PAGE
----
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  • Writer's pictureESSEX FREE PRESS

‘Historical Research Partners’ categorizing 21,000 Maidstone Land Deeds

by Sylene Argent

Over the past several weeks, local history buffs, Kirk Walstedt, Tim McGuire, and Ed Byrne, who also happen to be long-time friends, have been spending time at the Essex & Community Historical Research Society (ECHRS) to organize and categorize the around 21,000 Maidstone Land Deed documents this local historical club has recently obtained.

  The Maidstone Land Deed documents date as far back as to the 1860s and, collectively, preserve around a century of land ownership in that area.

  Walstedt explained the documents were recently provided to ECHRS through the Town of Tecumseh’s registry office. The Maidstone Bicentennial Museum, he added, helped in getting the files to ECHRS.

  Over the past several years, ECHRS has received many historical land deeds from area townships. Volunteers have worked to organize, categorize, and digitize the documents.

Walstedt, Byrne, and McGuire, all of the Maidstone area, volunteered to work on the newest land deed documents as their families have lived in that area for a very long time. In fact, the trio noted, even their great-grand parents knew each other and were friends.

In many instances, they noted, the stories of their ancestors overlapped one another, and those stories all took place within a three-mile range.

  The trio took on the project to see if they could find any more information about their ancestors, and they have not been disappointed with what they have found.

  McGuire noted he found a Land Deed that transferred property from one of his great-great grandfathers to another one of his great-great grandfathers. Eight years later, a son from one of the grandfathers and a daughter of the other would marry. This property, he discovered, was only 500 feet away from the house in which he grew up. 

  “This is the closest I’ll get to being in the same room with them,” McGuire said of his ancestors. “These are documents they actually had in their hands.”

  Byrne noted in many cases, those buying properties in the earlier years signed their Land Deed with a “x” or a mark as they were unable to read or write. Some of the Land Deeds they came across were also made out to former reeves or mayors of the area.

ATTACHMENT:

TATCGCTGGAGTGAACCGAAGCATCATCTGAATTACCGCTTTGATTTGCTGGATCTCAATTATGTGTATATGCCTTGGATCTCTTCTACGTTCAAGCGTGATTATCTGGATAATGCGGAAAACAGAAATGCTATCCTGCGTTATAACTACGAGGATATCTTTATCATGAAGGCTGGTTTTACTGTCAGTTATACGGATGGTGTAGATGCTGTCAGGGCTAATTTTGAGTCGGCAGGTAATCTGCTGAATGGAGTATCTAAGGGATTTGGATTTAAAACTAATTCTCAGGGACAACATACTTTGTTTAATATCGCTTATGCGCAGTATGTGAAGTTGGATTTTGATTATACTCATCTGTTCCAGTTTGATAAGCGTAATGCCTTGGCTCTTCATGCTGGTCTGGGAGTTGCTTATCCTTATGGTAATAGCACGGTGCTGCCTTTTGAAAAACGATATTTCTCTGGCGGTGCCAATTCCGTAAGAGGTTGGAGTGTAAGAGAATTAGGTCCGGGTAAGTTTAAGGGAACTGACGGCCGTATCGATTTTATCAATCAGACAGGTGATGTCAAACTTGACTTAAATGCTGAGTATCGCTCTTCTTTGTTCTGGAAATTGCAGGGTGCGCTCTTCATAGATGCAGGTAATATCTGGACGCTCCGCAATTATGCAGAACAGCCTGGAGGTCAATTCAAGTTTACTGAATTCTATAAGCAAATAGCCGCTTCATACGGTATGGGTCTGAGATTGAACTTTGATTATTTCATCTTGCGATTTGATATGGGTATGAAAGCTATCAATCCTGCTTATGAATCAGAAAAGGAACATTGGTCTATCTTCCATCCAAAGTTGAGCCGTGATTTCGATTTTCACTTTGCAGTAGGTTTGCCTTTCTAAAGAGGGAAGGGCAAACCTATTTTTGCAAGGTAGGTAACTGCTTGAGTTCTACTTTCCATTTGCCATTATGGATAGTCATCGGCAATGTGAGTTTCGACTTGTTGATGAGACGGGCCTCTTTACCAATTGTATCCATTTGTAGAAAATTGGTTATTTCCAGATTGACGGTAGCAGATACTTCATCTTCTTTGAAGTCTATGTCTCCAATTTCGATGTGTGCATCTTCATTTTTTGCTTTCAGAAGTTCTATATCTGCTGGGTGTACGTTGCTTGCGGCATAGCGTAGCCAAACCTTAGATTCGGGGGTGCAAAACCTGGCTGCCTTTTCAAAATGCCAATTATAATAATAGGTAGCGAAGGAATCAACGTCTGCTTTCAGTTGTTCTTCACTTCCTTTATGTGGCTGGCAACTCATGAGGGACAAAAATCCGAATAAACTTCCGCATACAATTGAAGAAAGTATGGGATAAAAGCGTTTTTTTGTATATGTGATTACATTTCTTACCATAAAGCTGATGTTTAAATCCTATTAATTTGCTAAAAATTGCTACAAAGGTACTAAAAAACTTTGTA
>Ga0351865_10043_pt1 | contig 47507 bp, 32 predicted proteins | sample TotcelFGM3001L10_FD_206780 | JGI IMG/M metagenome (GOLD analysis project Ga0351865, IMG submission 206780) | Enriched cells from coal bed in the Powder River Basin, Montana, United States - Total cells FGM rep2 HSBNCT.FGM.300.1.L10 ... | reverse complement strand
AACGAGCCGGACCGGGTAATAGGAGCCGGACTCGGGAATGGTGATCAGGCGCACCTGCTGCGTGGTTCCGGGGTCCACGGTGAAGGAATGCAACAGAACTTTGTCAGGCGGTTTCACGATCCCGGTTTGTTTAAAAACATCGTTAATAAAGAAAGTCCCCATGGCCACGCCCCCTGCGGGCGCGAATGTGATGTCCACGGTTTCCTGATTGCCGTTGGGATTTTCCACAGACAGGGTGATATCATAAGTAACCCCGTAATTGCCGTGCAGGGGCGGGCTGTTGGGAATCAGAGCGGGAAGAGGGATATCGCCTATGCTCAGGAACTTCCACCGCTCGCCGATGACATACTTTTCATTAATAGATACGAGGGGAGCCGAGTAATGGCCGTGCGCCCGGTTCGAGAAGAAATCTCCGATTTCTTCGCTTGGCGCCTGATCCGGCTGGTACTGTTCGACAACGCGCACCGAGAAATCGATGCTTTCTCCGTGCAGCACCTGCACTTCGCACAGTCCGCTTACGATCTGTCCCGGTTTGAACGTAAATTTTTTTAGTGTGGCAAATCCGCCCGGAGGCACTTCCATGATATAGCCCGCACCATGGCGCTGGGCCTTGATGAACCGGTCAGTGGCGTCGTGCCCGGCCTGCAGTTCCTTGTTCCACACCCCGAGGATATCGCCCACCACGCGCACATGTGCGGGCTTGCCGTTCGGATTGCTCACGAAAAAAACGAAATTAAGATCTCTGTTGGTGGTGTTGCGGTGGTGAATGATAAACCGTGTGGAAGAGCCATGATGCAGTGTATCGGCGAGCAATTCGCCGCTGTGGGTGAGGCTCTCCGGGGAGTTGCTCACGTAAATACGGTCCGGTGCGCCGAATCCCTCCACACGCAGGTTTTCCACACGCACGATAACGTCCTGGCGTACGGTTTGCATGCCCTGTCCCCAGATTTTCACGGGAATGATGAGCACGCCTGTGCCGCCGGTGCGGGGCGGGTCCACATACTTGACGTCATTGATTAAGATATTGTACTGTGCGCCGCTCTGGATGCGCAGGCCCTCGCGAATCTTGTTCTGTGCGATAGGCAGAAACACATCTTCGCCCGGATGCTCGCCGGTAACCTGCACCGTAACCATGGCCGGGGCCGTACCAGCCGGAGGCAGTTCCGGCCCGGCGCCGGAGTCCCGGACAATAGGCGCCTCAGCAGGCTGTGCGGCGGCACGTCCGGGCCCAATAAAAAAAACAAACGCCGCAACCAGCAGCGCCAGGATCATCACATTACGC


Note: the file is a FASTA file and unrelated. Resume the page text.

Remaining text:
The Trio, which was self-named as the “Historical Research Partners,” noted many of the older documents were for property still designated as Crown Land.

  In 1852, they noted, a big chunk of Maidstone was still Crown owned. In some instances, the Refugees’ Home Society would obtain blocks of land from the Crown and sell them to escaped slaves fleeing the US through a Deed of Conveyance.  

A deed that stood out to the trio was one that noted 42 acres in Maidstone was sold to a John Walls, who the group noted would be John “Freeman” Walls, for the site now dedicated to the historic site of the same name. The land was sold for $306.

They also found the 1874 Land Deed for the property the Maidstone Town Hall would be built upon, which is now home to the Maidstone Bicentennial Museum. Other Land Deeds highlighted when chunks of land were sold to make roads still used today.

Seeing the documents attributed to the roads made the three volunteers appreciate all the work their ancestors had to do to prepare to travel in inclement weather or farm with the equipment of the day.

  Several of the Land Deeds made reference to the “Peches River,” which the volunteers were not aware of. One 1871 Land Deed cleared up the mystery as it noted that river was also known as “Pike Creek.”

Another interesting fact that came out of the Land Deeds is that some of the properties were paid with American or Canadian currency, while others were paid with British pounds as late as 1874, a few years after Confederation. They also noted many of the buyers were of Michigan, which led them to theorize some of the Maidstone properties were purchased as cottage properties.

Some of the Land Deeds were written on cheaper paper, while others were prepared on better quality, which is still in great shape, they noted.

  Cataloguing the Land Deeds will make it easier for those researching their own ancestry or property’s history easier. Volunteers of ECHRS will later digitize the documents as well.

  The project was important to compete in further preserving local history, they agreed.


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